WSBK: Thailand ’99.9%’ for 2015 calendar, Chile questionable

World Superbikes is 99.9% certain to visit Thailand in 2015, according to Javier Alonso, though Chilean round remains less clear.
Dorna says it is '99.9 per cent' certain Thailand will be included on the World Superbike Championship calendar for the first time in 2015, though a proposed race in Chile remains a question mark.

Having spoken of its intention to take World Superbikes to new and emerging markets in the future, Thailand's Chang International Circuit and Chile's venue in Codegua emerged as front runners to secure a spot on the provisional calendar for 2015, while this year's canned events in South Africa and Russia were also still believed to be vying for a spot on the schedule.

However, speaking at the final round of the 2014 World Superbike Championship in Qatar, Dorna's WSBK Executive Director Javier Alonso says, of the four, only Thailand's new venue, located in Buriram 400km north of Bangkok, is certain for 2015.

“I would say it is 99.9 per cent [certain to be included],” he said. “I was there two weeks ago - the race track is ready and that was the most important thing, the race track can host an event. We asked them for some small modifications but the reality is it can be homologated tomorrow.

“Since then we have been working on the contract and the deal is almost done. We are still working on some small pieces, but it will be announced soon.”

The Autodromo Internacional de Codegua, meanwhile, will host its first motorsport event next weekend with the arrival of the popular Argentinian-based ST2000 series, but Alonso says it is not quite ready to host an international event.

“Chile is a bit further away, the track is not quite finished,” he continued. “We visited at the end of the summer and what we saw we liked it. We gave instructions over what we need for it to be homologated, so we are working side-by-side with them. It is a new country, but they need some government support and this is slowing down the process a little bit. I cannot be so clear for Chile as I am with Thailand, but it is possible for next year.”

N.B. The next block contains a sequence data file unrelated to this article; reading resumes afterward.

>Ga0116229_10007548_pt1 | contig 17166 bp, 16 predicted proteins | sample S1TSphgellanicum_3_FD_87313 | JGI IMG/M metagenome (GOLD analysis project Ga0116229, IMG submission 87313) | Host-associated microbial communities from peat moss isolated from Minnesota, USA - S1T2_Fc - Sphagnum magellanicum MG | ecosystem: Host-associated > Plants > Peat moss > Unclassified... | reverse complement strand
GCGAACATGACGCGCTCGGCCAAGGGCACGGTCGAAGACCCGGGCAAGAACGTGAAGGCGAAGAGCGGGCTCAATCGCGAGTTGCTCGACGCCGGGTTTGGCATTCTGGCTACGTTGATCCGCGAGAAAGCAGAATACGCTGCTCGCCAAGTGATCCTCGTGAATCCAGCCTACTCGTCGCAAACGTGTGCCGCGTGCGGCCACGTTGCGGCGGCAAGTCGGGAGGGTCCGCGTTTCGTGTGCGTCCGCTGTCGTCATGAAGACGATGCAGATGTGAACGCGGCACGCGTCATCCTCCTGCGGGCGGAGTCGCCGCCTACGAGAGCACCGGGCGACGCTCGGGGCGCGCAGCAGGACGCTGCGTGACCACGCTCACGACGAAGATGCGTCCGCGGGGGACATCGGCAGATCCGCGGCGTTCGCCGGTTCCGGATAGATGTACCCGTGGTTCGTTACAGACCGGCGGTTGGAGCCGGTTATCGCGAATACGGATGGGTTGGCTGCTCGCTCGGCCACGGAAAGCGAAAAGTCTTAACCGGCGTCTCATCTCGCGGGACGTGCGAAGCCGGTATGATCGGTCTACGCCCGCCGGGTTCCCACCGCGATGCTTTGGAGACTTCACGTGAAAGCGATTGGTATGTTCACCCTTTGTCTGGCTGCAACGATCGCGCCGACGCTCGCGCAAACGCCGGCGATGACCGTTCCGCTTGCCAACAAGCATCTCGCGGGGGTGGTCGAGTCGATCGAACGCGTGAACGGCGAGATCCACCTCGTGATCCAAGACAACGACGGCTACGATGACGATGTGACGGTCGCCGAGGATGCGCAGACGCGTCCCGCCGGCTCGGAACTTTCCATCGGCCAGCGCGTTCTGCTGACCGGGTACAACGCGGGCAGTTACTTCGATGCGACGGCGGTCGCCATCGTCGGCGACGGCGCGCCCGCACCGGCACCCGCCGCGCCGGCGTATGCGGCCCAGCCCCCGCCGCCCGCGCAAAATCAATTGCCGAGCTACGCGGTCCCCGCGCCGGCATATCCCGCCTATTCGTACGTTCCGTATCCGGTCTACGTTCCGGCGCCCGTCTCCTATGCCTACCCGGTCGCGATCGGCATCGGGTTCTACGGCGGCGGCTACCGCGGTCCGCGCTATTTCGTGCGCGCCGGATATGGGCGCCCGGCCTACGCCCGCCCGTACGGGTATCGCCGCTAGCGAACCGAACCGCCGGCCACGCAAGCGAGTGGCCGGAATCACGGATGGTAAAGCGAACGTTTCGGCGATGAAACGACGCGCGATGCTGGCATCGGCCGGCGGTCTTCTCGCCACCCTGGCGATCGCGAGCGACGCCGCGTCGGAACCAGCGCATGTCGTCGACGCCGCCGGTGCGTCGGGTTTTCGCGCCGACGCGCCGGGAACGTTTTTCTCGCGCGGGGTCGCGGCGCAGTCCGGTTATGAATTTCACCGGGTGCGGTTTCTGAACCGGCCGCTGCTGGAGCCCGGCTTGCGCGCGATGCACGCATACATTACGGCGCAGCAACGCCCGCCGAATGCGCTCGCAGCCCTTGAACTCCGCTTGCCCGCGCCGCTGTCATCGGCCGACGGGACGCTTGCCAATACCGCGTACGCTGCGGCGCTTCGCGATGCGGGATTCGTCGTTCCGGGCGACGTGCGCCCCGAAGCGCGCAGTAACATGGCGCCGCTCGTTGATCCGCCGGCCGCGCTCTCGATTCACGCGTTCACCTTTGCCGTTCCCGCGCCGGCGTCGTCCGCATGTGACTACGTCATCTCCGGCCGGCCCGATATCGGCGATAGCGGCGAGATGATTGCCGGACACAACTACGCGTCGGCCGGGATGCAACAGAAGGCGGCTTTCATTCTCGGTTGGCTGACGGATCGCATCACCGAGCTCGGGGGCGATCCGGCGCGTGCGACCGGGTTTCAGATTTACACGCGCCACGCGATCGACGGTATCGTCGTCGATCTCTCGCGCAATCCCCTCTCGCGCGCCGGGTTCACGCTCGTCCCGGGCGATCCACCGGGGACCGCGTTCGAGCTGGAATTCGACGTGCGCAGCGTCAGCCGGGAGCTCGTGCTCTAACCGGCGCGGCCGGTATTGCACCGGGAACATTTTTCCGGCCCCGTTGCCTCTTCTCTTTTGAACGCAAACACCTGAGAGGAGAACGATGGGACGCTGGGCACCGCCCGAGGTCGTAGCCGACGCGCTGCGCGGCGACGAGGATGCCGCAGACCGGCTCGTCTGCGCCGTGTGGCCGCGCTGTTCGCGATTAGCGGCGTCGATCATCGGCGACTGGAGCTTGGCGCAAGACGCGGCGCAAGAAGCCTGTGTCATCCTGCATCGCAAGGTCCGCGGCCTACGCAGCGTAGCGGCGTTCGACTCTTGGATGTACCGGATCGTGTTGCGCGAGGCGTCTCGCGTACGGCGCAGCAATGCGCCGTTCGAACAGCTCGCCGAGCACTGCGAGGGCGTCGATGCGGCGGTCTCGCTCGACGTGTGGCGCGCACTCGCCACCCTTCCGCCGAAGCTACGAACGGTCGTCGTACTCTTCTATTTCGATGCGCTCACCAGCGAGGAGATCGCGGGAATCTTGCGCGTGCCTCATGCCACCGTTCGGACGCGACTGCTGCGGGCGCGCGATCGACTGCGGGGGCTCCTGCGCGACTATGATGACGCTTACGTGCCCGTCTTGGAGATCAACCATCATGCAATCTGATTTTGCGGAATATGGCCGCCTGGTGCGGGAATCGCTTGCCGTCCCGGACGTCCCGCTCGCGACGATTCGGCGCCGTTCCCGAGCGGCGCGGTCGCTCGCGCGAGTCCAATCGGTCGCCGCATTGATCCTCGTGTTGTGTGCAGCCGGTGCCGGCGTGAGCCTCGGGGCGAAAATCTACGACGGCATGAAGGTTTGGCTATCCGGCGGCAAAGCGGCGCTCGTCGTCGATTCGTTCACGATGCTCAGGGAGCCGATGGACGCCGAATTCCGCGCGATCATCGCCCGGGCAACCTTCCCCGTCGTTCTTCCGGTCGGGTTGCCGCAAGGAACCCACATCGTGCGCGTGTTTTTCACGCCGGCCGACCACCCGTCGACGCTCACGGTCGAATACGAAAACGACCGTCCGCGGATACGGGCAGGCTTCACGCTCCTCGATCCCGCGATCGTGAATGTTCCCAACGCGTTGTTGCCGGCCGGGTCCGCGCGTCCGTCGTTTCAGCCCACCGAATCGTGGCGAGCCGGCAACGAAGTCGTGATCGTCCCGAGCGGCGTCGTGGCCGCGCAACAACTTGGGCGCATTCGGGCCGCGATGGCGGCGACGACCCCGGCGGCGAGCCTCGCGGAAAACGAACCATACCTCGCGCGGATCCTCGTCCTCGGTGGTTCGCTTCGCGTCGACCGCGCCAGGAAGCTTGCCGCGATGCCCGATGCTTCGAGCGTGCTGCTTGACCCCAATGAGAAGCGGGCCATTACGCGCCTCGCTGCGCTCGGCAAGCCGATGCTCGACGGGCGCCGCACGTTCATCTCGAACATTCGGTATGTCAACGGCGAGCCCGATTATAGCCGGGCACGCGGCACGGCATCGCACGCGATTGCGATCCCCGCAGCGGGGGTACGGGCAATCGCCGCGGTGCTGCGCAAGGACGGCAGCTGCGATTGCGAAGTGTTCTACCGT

With MotoGP announcing its provisional 2015 schedule last month, Alonso admits Dorna is intentionally taking its time releasing a WSBK calendar. Using the example of this season's canned South African round, which was only cancelled two months before it was due to take place, Alonso says he does not want a repeat of the late changes it was forced to make in 2014.

“We would love to go to Welkom because in South Africa we have big fans and the television is great, but the track hasn't come to a reality. Maybe tomorrow they call us and say everything is clear, but to date we don't know what will happen.

“This is why we want to wait a little bit with the publication of the calendar because we don't want to publish it today and then change it again tomorrow. I would say that in 10 to 15 days we will be able to publish something.

“We are working with Russia also. They want us to be back but we want to be sure that if we put them in the calendar that it will happen.”

Should Thailand go on to be confirmed, it is expected to fill the sizeable gap between the Phillip Island season opener in February and the start of the European leg in

Tagged as: Phillip Island , Thailand , Chile , May , Welkom

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November 03, 2014 11:24 AM

Does 'emerging countries' mean more money in Dorna's coffers, than established countries (Germany, Czech Republic etc,) can afford. I thought Dorna wanted to reduce the cost of World Superbikes, but going to far flung places means extra expense for the teams - flights, hotels, car rental, food etc. And also for fans. So it will cost more. Also, these 'emerging countries' do not have a motorcycle sport culture and so there will not be loads of fans spending money at the track and creating a great atmosphere. Does anybody have an idea how many spectators were at WSBK in Qatar last weekend? I am thinking that there were probably more people working at the track than were spectating. It was probably a night race, so that the TV cameras wouldn't have to use any crowd shots. There is only one place for spectators to watch in Qatar, and that is a grandstand on the front straight. Qatar has no motorcycle culture, let alone a motorcycle sport culture. The rich people have exotic cars and, if

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